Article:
Fundraising, Resources

Magic Graph: How Much Seed Capital Should You Raise?

Magic Graph: How Much Seed Capital Should You Raise?

When thinking about how much seed capital to raise, we need a more sophisticated lens than just the old rule of thumb of “18 months of runway.” This is especially crucial given that the 18-month timeframe is a bit circular — a founder can always just take whatever amount she closes and divide by 18 to determine what her monthly burn rate should be. The true question, however, is if that level of spending will result in enough progress to successfully raise that next round of (hopefully) Series A capital.

So in reality, a milestone-driven, needs-based approach to determine the right amount to raise in a seed round is to build a financial model, adjusting for real-world scenarios and considerations, adding a fudge factor, and accounting for optics.

But before you get that far, there is one additional factor to consider to determine the right amount of seed capital to raise: an honest reflection of your fundraising ability.

There are numerous dimensions which can affect the capacity of an entrepreneur to fundraise, after all: experience, amount of traction in the business to date, industry category, geography, accelerator involvement, and so on. Fundraising is rarely easy, but it can be much less difficult for some than for others.

So how do you consider these many factors, in particular your ability to fundraise as a founder, into a headline “target” for your seed fundraise deck?

Let’s first consider a correlation between effort (on the x axis) resulting in more capital raised (y axis).

magic graph 1

At first, fundraising goes slowly (…until it goes fast), as it takes a while to set the direction for prospects and to work through the kinks in the story and pitch. Those first few days and maybe weeks won’t yield much capital if any at all:

magic graph 2

But soon, for any successful fundraising effort, the more effort you put into fundraising, the more results it will yield, in meetings and eventually in capital:

magic graph 3

Spreading your network broader to pitch more potential investors will inevitably result in more capital being available:
magic graph 4So far, this is somewhat expected – if it’s a good team, product, and market, effort in means results out. However, this is where the model becomes so important. At some point, an entrepreneur begins to exhaust her network, and her network’s network, and the incremental hours devoted to fundraising will begin to yield less capital raised than the previous.

There begins to be diminishing returns to devoting more time to fundraising:

magic graph 5Eventually, a founder reaches a point where, given the state of the company, the team, and the traction to date (and all of the various factors), more time devoted to fundraising just isn’t worth it.

This means there is a theoretical “maximum” amount an entrepreneur can raise at any point in time in the seed stage. For some, it may be just a couple hundred thousand, for some, $1M or $2M, or for others, even more.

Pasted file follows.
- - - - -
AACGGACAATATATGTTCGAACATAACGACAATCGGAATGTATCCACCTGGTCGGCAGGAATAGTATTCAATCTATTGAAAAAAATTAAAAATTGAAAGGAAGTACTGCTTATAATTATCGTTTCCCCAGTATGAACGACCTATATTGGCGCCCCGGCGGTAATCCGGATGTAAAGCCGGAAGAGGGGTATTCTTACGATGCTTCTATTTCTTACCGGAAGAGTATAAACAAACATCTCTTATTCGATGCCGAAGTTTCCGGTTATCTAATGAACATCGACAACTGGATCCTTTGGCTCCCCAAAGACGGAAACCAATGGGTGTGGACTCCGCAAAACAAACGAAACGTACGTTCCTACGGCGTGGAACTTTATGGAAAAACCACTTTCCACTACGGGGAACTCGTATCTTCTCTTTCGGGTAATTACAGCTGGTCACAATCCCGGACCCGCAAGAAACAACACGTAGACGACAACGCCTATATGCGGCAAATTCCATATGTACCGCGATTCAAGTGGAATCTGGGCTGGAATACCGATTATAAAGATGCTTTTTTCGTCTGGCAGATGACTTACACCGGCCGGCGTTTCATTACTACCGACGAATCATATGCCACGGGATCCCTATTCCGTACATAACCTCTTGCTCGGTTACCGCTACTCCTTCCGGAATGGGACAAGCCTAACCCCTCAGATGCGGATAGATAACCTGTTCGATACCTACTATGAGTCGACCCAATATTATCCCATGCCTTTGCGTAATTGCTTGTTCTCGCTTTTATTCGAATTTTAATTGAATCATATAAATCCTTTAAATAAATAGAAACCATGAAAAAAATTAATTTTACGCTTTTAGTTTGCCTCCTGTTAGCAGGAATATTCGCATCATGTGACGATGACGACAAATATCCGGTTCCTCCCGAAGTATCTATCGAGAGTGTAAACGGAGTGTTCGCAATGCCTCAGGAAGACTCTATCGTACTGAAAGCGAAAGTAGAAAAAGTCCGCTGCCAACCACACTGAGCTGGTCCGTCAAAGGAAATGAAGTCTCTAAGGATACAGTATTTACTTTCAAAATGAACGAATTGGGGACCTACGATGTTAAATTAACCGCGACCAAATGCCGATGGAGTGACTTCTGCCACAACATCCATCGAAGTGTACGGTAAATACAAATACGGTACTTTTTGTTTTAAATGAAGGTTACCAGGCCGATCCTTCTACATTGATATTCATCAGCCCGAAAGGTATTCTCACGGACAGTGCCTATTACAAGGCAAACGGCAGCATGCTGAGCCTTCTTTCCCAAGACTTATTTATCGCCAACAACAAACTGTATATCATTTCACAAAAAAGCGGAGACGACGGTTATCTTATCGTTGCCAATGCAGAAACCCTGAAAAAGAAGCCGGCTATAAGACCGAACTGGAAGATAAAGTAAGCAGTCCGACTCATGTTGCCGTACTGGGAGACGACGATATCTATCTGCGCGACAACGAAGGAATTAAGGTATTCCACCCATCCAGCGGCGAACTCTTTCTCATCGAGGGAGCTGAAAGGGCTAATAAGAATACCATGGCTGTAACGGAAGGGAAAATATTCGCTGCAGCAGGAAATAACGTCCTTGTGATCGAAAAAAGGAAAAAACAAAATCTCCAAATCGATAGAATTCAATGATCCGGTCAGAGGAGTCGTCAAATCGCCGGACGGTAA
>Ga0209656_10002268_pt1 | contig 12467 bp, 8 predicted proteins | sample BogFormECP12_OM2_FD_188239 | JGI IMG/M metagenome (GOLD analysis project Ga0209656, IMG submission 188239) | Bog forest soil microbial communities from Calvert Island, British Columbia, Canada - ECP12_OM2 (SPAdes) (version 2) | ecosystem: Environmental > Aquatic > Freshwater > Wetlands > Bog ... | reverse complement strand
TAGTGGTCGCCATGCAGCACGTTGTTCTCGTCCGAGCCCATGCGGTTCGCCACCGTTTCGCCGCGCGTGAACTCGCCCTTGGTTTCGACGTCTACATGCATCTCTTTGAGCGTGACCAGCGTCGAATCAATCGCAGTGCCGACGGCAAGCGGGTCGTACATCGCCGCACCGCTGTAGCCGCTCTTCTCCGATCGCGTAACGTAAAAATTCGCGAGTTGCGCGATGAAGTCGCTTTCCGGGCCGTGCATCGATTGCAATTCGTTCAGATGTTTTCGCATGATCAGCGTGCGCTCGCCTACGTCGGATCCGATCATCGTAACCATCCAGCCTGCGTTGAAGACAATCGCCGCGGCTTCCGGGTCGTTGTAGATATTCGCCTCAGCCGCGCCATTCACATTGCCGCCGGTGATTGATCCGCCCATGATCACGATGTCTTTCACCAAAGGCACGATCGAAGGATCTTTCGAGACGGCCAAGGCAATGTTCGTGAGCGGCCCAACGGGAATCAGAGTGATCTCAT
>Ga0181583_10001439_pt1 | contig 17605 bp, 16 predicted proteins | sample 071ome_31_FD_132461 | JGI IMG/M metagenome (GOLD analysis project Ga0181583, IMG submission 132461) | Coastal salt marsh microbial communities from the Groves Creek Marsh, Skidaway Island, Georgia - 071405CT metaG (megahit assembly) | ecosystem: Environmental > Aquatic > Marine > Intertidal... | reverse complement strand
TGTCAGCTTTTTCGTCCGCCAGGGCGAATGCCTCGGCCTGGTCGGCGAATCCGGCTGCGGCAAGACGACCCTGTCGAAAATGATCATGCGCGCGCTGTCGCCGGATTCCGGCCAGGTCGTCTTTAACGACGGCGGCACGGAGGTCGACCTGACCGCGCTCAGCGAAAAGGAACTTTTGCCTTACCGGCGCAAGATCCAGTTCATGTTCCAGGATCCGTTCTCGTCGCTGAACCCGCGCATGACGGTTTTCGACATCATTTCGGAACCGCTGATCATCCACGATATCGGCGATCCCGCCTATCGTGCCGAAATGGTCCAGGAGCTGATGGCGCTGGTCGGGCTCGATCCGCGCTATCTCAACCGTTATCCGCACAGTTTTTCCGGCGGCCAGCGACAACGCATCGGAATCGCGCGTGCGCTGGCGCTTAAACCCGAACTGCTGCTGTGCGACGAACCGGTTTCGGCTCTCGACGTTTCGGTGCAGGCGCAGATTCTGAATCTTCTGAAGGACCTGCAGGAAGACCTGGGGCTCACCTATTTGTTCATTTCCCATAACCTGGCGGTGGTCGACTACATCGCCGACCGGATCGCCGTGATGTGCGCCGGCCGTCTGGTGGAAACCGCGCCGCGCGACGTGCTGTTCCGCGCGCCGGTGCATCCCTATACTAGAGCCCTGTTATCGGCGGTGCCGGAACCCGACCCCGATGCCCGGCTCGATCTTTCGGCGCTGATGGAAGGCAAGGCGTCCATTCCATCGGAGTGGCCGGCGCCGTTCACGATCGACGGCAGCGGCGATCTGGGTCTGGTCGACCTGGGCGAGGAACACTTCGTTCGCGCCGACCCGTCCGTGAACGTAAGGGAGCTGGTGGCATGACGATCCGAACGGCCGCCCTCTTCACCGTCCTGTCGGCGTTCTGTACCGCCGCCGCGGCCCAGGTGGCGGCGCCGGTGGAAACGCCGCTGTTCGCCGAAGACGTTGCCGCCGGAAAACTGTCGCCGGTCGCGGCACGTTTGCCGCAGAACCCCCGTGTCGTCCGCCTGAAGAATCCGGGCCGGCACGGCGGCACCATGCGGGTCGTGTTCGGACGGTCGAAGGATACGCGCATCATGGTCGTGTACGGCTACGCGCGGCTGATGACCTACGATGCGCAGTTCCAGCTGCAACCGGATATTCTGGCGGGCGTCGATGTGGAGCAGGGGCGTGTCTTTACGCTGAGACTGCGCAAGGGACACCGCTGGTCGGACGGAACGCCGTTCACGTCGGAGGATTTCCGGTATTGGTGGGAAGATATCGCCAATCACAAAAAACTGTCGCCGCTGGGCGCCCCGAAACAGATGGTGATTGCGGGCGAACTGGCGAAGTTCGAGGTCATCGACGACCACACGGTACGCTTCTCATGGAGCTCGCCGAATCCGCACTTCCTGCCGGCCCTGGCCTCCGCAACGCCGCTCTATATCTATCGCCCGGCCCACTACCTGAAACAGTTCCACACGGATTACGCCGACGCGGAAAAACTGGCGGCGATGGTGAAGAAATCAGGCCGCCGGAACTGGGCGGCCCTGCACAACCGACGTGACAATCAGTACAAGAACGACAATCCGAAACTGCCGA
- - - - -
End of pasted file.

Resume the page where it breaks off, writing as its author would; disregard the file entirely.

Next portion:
Here’s the biggest takeaway in this exercise:


That point of diminishing returns is NOT actually the magic number you want to raise. Instead, your magic fundraising number is actually the one which corresponds to approximately 80% of effort devoted to reach that highest point. Right when the curve begins to bend and fundraising begins to feel increasingly difficult is the moment where you’re better off ending your fundraising process and devoting the entirety of your attention to building the business.

At this point, a CEO’s energy should be focused on efforts which will increase the ability to raise capital in the future, which is now best done through accomplishing key business milestones rather than more legwork on an existing fundraise.

magic graph 6
Of course, it’s impossible to know before embarking on a fundraising process — seed or otherwise — what that exact, optimal fundraising target should be. But the above heuristic does force you to ask the right questions. The point is not to ask, “What’s the most seed capital I can raise?” but rather to ask, “What’s the most amount of seed capital I can raise without increasing difficulty?”

The answer to that question provides the most useful data point to then answer the real question: “How much seed capital should I try to raise?”

The goal of fundraising shouldn’t be about maximizing dollars raised but rather optimizing the balance between effort and amount.

David Beisel

David Beisel is a co-founder and Partner at NextView Ventures. He has been focused on early stage Internet startups his entire career, both as an entrepreneur and venture capitalist. As an investor in the digital media space, David was most recently a Vice President at Venrock and previously a Principal at Masthead Venture Partners. Prior to becoming a venture capitalist, David co-founded Sombasa Media, an e-mail marketing company best known for its flagship product BargainDog. Sombasa was successfully acquired by where David served as Vice President of Marketing. David holds an MBA from the Stanford Graduate School of Business and an AB in Economics, magna cum laude and Phi Beta Kappa, from Duke University. He also founded and leads the Boston Innovators Group, an organization which holds quarterly entrepreneur events drawing a thousand attendees.

  • Boris Revsin

    David, great post and mirrors our experience exactly.

  • David Blutenthal

    David, great framework and concept. The key as an entrepreneur is being aware enough to know when you’ve reached that 80% inflection point where continuing to raise produces diminishing returns.

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